Local specificities, universal problems

In terms of hopes and fears, what among other things defines the Norwegian CBDC project is the national regulatory context. Like its geographical neighbours, Norway is known for its cautious approach to the digital asset market, with high taxes and the relatively small scale of its national crypto ecosystem – a recent study by the EU Blockchain Observatory estimated its total funding by shares at a modest $26.9 million.

Norwegian serial entrepreneur Sander Andersen, who recently moved his fintech company to Switzerland, doubts that the upcoming project will coexist peacefully with the crypto industry. There are already more than enough problems for tech entrepreneurs in the country, he said in a chat with Cointelegraph:

“Despite the country’s strong infrastructure for entrepreneurs in other sectors, such as low energy costs and free education, these advantages do not extend to the digital realm. The tax burden faced by digital businesses makes it almost impossible to compete with companies based in more business-friendly jurisdictions.

As central bank digital currencies have the potential to compete with private cryptocurrencies, and the goal of any government is to control financial transactions as tightly as possible, Andersen does not see Norway among the exceptions:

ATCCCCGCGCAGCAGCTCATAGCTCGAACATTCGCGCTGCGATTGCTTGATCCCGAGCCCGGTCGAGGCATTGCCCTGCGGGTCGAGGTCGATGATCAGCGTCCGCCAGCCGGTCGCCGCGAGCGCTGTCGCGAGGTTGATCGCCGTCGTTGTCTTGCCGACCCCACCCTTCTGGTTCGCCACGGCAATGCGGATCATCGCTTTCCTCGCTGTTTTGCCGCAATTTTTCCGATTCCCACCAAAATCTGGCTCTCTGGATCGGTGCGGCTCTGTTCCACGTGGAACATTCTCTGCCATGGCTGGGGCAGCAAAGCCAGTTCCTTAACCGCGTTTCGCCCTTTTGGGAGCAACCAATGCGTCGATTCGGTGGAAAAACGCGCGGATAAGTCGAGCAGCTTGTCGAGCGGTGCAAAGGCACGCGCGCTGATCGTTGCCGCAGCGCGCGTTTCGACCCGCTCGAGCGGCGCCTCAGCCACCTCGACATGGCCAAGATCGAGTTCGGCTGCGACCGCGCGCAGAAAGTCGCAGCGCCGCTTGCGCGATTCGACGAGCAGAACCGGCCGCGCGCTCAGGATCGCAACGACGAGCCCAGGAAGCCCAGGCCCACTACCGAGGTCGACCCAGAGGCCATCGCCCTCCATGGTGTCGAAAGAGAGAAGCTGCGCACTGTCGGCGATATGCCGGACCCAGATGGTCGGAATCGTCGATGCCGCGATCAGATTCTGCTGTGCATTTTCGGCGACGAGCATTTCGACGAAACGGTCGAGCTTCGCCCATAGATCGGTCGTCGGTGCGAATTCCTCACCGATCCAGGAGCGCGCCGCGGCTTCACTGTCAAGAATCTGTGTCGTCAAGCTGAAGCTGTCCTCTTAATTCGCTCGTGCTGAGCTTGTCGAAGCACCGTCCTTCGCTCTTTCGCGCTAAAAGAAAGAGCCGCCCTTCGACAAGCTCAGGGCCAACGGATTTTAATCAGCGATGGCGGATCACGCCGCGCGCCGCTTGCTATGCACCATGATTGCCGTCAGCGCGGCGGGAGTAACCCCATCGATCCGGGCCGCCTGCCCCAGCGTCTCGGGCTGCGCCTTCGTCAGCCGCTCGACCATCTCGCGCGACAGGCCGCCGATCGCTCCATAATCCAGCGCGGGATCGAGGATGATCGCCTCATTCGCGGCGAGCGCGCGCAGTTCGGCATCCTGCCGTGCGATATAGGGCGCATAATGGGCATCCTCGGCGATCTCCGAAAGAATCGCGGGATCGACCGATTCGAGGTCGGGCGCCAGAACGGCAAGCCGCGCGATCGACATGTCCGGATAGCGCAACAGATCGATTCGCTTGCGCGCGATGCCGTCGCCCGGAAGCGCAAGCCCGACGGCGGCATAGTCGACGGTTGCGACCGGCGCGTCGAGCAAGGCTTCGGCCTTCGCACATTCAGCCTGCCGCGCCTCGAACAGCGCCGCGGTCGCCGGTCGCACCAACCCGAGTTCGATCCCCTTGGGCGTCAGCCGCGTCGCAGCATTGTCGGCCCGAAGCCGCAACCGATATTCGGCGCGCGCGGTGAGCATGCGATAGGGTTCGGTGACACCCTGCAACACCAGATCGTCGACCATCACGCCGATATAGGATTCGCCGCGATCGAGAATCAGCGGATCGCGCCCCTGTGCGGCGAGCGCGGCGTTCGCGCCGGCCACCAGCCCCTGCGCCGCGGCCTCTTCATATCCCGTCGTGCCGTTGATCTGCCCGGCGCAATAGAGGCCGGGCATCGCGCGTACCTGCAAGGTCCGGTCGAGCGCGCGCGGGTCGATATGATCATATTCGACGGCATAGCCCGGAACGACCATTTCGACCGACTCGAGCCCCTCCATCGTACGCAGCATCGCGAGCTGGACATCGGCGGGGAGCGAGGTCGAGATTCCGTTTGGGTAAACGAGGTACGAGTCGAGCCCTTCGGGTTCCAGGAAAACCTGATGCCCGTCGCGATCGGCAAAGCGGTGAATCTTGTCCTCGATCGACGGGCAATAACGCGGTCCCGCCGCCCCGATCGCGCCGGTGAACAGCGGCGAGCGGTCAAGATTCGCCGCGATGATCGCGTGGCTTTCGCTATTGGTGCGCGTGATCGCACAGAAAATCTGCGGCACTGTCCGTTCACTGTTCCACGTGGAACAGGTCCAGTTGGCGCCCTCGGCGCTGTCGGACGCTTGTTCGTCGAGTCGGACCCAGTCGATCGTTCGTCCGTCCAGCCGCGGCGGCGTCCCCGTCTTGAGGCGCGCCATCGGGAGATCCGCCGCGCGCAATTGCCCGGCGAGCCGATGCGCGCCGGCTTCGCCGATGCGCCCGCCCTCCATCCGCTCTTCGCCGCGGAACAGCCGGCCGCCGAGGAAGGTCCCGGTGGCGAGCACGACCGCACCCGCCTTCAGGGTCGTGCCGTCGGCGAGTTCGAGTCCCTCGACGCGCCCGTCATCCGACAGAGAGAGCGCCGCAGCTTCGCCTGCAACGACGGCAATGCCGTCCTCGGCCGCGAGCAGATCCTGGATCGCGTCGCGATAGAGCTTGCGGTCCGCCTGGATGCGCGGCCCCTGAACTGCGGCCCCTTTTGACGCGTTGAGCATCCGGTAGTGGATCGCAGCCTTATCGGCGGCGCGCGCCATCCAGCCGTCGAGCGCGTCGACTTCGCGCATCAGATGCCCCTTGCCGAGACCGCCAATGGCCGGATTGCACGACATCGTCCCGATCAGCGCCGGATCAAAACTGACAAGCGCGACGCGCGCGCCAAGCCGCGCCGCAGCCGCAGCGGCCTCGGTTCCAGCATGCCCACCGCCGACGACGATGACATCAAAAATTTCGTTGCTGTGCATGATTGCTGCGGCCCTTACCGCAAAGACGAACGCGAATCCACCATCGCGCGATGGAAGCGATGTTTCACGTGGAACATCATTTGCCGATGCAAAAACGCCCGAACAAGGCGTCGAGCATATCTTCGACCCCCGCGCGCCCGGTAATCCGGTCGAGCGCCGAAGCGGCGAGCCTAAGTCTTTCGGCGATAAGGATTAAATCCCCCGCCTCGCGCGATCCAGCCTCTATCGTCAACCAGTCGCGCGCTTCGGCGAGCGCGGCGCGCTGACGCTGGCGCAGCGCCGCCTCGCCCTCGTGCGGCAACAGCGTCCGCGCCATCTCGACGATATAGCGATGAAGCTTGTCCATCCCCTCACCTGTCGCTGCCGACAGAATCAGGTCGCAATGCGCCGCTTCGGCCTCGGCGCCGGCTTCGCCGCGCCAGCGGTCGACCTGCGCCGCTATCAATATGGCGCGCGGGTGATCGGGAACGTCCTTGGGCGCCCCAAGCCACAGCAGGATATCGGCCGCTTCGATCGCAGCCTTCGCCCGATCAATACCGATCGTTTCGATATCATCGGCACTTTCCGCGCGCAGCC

“The Norwegian central bank’s CBDC project may also pose a threat to the legal status of private stablecoins in the country. The introduction of a CBDC could lead to increased regulation and oversight of private stablecoins, which would complicate the operation of these companies.

Speaking to Cointelegraph, Michael Lewellen, head of solutions architecture at OpenZeppelin, a company that is contributing its contract library to the Norges Bank project, doesn’t sound so pessimistic. From a technical point of view, he pointed out, there is nothing preventing private stablecoins from trading and operating alongside CBDCs on public and private Ethereum networks, especially if they use common token standards. and compatible such as ERC-20.

However, from a policy perspective, nothing can prevent central banks from performing financial oversight and enforcing Know Your Customer (KYC) standards, and this is where the CBDC looks like a natural development. Banks will not sit idly by as the blockchain ecosystem grows, as many shadow banking activities take place on-chain, Lewellen clarified, adding:

“CBDCs provide opportunities for central banks to better perform access control and apply KYC rules to CBDC holders, while it is much more difficult to apply the same standards to entities using non-stablecoins. governmental.”

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Could the Norwegian CBDC offer something reassuring in terms of user privacy? This is hardly possible from a technological and strategic point of view, said Lewellen. Today, there is no mature solution that would allow privacy in line with the use of CBDCs.

Any national digital currency would almost certainly require every address to be linked to an identity, using KYC and other means we see in banks today. In fact, if this is done on the private ledger, like the one Norges Bank is testing right now, the CBDC will not only offer less privacy for a single customer, but at the same time less public transparency regarding the blockchains.